I am really delighted you have found my suggestions helpful. You now have seen it is not about the bit when asking a horse to stop and having it do just that. I am going to attach a video of a bridless/bareback reining freestyle competition for you to really see it is not about a bit or even a bridle or saddle. It is about trust and skillful training and wonderful horsemanship. You already know about the trust part and how to develop it. You just don't know the training part. Both obviously take time and do go hand-in-hand. But horses can be fast learners depending on the teacher. To go to the next step in developing a stop, start by only going a few steps, immediately putting more weight on the horse's back, perhaps move your feet just a tad forward, sit down and softly say Whoa. Do not pull on the leadrope. If the animal does not get much momentum up, it will probably stop. The key is to not allow much momentum of movement at first. You gradually allow the horse to go a few more steps then a few more steps...all this at a walk. After ten minutes the horse should get pretty good at this verbal and body cued stop (no hands). Put the horse away with a treat. If the horse does not stop any one time, give a pull on the rope at the same time you ask for the stop. It will get it....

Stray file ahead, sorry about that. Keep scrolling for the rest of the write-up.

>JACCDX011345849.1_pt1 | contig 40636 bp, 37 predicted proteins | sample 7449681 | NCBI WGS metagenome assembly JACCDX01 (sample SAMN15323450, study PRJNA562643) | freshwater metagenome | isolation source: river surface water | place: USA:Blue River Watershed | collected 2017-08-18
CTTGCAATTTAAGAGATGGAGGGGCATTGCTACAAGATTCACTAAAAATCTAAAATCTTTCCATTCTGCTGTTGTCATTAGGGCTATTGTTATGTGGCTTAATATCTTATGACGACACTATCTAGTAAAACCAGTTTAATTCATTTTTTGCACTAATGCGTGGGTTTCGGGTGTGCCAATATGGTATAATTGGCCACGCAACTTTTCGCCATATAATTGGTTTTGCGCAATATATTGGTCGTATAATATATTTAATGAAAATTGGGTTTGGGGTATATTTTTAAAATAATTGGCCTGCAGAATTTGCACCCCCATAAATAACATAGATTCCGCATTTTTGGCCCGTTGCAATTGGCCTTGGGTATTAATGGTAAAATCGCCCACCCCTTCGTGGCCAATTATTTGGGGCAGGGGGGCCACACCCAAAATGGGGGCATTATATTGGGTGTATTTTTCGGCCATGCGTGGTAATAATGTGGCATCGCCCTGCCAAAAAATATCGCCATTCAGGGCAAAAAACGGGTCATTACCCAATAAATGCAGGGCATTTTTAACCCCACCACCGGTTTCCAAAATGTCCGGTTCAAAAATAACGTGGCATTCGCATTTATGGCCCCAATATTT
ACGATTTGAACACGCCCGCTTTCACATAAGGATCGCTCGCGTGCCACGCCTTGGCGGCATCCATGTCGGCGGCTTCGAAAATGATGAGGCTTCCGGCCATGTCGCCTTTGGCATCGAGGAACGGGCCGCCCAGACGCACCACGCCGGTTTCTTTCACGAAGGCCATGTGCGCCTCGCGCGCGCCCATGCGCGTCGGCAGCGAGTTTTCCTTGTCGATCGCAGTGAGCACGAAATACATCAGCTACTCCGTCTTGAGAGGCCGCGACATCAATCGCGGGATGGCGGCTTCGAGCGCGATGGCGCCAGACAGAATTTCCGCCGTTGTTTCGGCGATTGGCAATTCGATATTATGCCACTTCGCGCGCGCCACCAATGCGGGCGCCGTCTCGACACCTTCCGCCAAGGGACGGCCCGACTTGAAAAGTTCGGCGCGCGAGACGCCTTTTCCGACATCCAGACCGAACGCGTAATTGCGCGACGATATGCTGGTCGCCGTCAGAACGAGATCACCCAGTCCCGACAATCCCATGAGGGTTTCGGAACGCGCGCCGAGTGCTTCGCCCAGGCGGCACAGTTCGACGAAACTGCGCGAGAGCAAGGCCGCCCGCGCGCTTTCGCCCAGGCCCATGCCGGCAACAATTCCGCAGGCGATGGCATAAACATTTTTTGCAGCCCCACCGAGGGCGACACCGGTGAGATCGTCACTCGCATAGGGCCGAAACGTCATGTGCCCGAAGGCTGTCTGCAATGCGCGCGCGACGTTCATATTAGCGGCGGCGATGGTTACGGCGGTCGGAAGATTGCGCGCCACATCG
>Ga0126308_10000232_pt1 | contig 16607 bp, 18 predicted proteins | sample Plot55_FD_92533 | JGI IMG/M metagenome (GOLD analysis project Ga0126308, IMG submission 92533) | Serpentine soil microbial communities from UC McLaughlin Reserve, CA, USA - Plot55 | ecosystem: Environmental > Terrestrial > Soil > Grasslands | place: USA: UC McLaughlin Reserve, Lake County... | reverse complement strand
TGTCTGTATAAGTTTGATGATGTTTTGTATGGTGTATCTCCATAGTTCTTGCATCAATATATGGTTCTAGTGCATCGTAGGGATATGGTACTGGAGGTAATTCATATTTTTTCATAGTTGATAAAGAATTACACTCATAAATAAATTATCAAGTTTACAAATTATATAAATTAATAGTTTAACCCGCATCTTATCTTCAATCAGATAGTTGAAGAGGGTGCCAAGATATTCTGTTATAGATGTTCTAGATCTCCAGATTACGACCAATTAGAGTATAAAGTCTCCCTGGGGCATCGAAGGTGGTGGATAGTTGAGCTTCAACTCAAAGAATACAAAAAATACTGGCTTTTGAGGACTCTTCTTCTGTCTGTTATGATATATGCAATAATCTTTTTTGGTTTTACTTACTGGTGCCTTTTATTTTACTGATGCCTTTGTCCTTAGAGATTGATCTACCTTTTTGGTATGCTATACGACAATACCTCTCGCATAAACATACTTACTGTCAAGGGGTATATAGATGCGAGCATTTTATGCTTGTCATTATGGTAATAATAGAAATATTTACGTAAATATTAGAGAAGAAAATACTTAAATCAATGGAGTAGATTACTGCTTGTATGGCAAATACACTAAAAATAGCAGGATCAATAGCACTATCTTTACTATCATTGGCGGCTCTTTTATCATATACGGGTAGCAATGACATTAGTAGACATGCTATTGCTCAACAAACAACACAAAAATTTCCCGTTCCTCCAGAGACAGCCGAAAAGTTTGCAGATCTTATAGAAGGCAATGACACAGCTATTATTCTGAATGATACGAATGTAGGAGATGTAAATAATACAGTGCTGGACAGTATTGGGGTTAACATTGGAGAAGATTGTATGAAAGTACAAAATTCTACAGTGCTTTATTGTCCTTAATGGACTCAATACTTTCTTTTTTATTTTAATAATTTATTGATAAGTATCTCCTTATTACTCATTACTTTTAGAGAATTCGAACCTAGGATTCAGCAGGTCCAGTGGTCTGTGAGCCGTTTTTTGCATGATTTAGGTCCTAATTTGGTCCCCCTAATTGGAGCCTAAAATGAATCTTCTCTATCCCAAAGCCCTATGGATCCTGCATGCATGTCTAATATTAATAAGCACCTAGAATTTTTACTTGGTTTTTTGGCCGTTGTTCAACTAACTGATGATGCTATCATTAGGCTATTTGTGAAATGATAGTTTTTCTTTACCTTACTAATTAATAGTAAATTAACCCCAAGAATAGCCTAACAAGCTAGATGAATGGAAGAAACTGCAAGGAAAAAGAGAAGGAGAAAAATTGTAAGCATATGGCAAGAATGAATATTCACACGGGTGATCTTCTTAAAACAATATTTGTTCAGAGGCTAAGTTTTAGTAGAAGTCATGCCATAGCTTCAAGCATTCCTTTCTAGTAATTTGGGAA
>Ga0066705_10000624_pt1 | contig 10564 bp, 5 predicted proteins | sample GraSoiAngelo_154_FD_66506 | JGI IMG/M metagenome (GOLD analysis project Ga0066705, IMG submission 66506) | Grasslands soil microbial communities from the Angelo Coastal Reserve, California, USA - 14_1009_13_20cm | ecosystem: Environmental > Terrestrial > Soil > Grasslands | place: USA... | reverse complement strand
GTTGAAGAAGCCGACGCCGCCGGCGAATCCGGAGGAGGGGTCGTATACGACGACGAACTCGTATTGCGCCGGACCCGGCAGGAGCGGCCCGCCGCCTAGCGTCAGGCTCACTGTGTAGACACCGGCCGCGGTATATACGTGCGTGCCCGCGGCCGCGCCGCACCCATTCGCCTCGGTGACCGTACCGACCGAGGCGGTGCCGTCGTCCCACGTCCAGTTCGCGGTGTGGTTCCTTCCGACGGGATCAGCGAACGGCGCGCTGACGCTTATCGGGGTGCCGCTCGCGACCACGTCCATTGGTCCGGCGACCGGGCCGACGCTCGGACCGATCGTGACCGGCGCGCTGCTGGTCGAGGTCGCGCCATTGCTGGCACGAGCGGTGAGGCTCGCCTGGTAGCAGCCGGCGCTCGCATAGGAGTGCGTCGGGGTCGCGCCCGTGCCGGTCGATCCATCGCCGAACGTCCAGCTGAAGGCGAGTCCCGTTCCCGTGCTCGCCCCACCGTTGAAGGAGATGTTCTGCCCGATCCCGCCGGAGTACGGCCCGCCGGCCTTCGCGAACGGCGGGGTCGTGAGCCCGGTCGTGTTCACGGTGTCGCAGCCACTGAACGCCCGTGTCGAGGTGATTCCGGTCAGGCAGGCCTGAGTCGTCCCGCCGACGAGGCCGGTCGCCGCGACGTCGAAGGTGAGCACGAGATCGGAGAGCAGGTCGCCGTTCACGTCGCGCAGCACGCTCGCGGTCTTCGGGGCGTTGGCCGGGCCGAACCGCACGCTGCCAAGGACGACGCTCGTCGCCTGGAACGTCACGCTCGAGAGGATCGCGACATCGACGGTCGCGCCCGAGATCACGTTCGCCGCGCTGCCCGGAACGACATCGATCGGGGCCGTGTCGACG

Next put a neck rope around the horses neck (a tied on leadrope or any appropriate length rope will do). Basically practice the preceeding technique with the addition of a little neck rope tug when asking for the stop. Eventually the horse will stop with just the neck rope. You can also walk the horse diagonally across the round pen and directly into the panel (side of the round pen) and give a verbal stop as it gets right up to the panel. This will support the verbal and/or neck rope stop as well. All this time you are developing a stop and not messing with the horse's mouth. This new stop at a walk (vebal, halter and rope, neck rope and no hands at all) should be flawless and perfect before going on to the next step. It might take a week to get it great. Alwasy end your sessions on a happy and wonderful note.

Next step is to begin to GRADUALLY ask for a bit more speed The process will remain the same and should be flawless and perfect before moving faster.

You can begin to ride in an arena or bigger paddock after a couple of weeks. Eventually you should be able to lope your horse and ask for a stop without useing your hands and get it. Now you can begin to try a few different hackamores (bridles without bits). Of course once you see the vid I am attaching and you begin to ride like this, you may come to want to allow more and more freedon for your horse when being ridden. I do suggest something on the animal's head when you go out on trails. Several types of hackamores are: bosals, leverage hackamores like bike chain style (not as bad as it sounds) and something simply called a bitless bridle. Once you really get the 'stop' without using your hands, it mostly will not matter what sort of hackamore you use. As with a bit, it is only a tool and only as good as the hands of the individual using it. There are videos on the market that demonstrate this sort of riding. I do a little in my Training Thru Trust DVD. My next DVD will have a feature of it.

Good Luck and keep me posted.

Sincerely, Franklin